Coffee & Conversation: We Are Ferguson

Originally posted Sept. 4, 2014 – After a hiatus, Coffee and Conversation returns this Friday (check out the ground rules).  Lots happening this summer, but shall we begin with a conversation about recent events in Ferguson, Missouri – or, actually, throughout the States?

I thought I was mad about it all, but I just realized that it is not anger, but heartbreak. And the heartbreak got worse when I started to ask myself questions.

Is it time to finally begin morning the American Dream instead of celebrating it as a possibility? Can and should it be resurrected?

Middle class?

Are we willing to continue to accept urban spaces without museums, universities, courts for play, businesses, and poetry writing? Can we afford not to pay young people to find their way? Can we afford not to require national service?

Is it time for us to revisit civic education that is uncritical of police taking control over – sometimes lethal – the bodies of dissenters and truth–tellers?

Declare a cease-fire and the end of hostilities in the War on Drugs? Is there anything wrong with claiming defeat?

Is it the process or the people that create communities without representation?

Where are all the White folks?

Instead of a national conversation, how about a campaign and a fight against the global attitudes of our own racists extremists?

Can our social spheres still rest on the notion that the level of humanity for Black folks is less than that of all others in the society?


Can we afford to continue to be colorblind?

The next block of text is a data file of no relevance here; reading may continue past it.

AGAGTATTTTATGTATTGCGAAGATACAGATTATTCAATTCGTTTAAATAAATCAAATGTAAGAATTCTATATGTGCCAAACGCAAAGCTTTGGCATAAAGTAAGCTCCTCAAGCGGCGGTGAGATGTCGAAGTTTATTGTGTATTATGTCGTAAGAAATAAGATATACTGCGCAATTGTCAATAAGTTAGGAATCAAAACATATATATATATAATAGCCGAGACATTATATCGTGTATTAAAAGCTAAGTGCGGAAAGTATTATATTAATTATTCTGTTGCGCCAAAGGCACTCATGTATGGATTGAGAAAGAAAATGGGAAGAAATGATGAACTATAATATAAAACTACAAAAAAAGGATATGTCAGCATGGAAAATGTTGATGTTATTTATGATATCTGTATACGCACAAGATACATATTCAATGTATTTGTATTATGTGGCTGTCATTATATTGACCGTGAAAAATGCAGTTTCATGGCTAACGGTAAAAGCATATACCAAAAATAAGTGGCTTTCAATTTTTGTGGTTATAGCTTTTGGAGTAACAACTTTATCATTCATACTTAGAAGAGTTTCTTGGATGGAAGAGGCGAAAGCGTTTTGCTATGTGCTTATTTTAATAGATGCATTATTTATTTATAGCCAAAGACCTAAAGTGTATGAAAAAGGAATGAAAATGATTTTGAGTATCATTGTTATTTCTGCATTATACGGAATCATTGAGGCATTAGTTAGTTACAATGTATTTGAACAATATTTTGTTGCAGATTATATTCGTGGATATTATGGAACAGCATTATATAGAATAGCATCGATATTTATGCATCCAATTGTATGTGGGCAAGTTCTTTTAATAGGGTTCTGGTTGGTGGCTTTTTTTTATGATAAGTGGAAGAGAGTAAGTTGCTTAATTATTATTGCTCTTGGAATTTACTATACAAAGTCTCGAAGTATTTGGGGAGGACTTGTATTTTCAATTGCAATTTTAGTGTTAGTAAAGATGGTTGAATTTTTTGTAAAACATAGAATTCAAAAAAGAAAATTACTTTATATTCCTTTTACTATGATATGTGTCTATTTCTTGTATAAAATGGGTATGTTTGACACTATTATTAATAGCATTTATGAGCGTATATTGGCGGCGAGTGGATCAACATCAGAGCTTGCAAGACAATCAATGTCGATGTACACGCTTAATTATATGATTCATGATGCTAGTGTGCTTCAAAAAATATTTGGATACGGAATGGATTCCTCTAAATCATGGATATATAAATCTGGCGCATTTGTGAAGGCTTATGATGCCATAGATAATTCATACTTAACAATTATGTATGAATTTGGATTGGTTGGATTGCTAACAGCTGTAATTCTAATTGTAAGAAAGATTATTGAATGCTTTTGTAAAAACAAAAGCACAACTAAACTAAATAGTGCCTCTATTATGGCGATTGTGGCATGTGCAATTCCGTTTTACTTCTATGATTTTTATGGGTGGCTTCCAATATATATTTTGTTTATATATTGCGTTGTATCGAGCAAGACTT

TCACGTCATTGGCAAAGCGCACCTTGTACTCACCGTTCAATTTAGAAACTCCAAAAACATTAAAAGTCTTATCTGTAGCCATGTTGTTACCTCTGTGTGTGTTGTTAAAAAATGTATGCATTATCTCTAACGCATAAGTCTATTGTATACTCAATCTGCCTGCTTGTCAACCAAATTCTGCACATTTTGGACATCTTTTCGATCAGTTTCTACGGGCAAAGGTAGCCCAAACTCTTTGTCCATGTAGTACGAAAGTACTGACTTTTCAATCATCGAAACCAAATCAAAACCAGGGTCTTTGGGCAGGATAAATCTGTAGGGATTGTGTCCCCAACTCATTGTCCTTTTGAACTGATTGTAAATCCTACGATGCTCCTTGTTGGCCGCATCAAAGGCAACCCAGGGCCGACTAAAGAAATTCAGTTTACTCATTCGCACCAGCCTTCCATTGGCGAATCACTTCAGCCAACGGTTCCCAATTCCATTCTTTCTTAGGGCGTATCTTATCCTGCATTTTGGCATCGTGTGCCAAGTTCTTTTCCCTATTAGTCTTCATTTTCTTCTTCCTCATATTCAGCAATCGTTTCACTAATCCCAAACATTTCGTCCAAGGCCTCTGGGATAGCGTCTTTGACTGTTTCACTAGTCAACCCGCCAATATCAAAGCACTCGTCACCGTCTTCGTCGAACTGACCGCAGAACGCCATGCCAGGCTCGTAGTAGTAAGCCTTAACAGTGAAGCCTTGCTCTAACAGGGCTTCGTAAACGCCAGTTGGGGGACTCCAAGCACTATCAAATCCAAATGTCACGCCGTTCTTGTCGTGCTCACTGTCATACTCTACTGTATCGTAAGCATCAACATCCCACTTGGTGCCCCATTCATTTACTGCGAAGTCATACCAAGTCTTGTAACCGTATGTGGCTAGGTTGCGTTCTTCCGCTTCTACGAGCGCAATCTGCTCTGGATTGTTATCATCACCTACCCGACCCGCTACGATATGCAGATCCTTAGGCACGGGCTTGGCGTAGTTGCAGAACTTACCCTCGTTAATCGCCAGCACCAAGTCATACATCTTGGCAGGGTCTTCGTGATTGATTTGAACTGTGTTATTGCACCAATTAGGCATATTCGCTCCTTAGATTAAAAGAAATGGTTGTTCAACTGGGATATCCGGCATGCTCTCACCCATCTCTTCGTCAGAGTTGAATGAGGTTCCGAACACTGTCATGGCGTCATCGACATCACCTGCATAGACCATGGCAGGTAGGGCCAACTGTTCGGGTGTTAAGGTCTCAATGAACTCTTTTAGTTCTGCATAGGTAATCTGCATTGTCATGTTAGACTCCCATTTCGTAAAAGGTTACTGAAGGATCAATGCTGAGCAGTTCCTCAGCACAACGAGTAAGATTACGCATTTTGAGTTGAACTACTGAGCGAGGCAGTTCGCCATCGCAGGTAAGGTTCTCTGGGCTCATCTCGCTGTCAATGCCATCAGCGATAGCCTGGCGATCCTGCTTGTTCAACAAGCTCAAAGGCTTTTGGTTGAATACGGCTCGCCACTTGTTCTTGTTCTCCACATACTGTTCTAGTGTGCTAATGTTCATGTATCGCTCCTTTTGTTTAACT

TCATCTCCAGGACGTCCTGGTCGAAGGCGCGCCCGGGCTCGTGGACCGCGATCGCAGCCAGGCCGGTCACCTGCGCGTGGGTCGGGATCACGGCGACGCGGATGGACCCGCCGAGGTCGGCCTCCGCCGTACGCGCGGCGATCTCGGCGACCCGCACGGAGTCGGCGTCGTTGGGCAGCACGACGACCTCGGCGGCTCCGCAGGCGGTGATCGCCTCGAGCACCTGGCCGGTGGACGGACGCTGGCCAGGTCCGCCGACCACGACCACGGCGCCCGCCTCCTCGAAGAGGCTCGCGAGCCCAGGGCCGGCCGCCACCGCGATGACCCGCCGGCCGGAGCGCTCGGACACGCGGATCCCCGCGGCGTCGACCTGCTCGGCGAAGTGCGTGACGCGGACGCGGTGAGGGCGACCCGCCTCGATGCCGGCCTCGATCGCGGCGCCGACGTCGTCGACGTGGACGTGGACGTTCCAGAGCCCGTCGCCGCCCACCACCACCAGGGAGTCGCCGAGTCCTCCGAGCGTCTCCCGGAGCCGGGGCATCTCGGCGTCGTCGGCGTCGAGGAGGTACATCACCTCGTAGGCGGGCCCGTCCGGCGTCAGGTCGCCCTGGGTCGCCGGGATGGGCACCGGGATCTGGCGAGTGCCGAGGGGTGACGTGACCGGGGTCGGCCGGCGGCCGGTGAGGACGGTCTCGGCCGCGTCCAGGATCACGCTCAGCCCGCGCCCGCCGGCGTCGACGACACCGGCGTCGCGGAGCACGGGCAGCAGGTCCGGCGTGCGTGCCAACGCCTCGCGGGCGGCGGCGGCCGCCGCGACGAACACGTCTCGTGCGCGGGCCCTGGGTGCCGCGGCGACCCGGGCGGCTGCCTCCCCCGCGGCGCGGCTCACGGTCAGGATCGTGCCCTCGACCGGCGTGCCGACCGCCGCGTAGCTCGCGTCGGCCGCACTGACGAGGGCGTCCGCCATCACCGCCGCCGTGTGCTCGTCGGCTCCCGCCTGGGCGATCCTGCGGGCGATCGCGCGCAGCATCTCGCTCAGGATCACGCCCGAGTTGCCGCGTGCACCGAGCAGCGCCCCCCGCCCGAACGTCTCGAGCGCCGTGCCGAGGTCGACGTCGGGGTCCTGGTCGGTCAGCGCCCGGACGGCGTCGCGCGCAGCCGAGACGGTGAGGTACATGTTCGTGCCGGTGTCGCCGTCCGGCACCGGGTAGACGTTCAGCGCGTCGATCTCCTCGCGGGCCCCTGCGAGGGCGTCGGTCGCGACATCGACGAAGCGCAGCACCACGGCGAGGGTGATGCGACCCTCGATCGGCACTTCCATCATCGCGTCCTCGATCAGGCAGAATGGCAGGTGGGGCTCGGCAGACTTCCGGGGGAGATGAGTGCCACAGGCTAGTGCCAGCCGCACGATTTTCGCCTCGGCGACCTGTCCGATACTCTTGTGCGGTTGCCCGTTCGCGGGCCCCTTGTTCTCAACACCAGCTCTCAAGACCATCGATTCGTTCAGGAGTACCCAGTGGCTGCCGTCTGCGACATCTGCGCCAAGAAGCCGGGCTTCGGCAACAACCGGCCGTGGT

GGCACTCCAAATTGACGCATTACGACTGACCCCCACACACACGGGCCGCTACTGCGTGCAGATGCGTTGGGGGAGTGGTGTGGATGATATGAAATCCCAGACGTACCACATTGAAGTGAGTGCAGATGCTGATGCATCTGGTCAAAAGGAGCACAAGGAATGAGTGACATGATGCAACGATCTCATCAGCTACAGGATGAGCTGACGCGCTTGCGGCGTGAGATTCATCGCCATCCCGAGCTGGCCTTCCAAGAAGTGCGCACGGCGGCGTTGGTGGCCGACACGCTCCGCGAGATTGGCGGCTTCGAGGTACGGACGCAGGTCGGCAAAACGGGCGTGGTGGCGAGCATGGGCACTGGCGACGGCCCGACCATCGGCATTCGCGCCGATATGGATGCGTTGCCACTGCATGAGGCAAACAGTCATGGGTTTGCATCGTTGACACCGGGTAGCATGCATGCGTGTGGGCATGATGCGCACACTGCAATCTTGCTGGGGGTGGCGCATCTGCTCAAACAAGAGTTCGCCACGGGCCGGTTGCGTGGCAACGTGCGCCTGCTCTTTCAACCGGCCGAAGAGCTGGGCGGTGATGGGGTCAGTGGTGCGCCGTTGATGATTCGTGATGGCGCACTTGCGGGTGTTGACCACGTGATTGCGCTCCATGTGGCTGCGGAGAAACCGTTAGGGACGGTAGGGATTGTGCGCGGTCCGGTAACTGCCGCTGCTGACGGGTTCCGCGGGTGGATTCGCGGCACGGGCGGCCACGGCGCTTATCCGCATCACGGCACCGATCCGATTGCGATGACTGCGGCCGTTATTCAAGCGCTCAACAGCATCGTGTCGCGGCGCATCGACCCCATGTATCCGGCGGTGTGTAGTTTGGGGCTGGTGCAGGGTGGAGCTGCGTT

Why do we question the morality of Black folks as a condition for allowing them to exercise their rights?

Do we know each other?

This Friday, let’s discuss the tragic death of Michael Brown and other heartbreaks.  We’ll be in the Howard Thurman Center – 3-5 p.m. I’ll bring the coffee, you bring the conversation (and a cup).



One comment

  1. National community service should be mandatory, like an American right of passage. Get young people to serve, in AmeriCorps, or City Year, or any other service organization. Civil service should be an honor that we all are proud of committing ourselves to.

    Your comment about “not paying young people to find their way”? I’ve never thought about it, but why do we have to pay to go to college? Shouldn’t we be invited to do so and given the right and the opportunity to gain insight into who we are, what our true nature is, and how we can contribute our share to help this suffering world?

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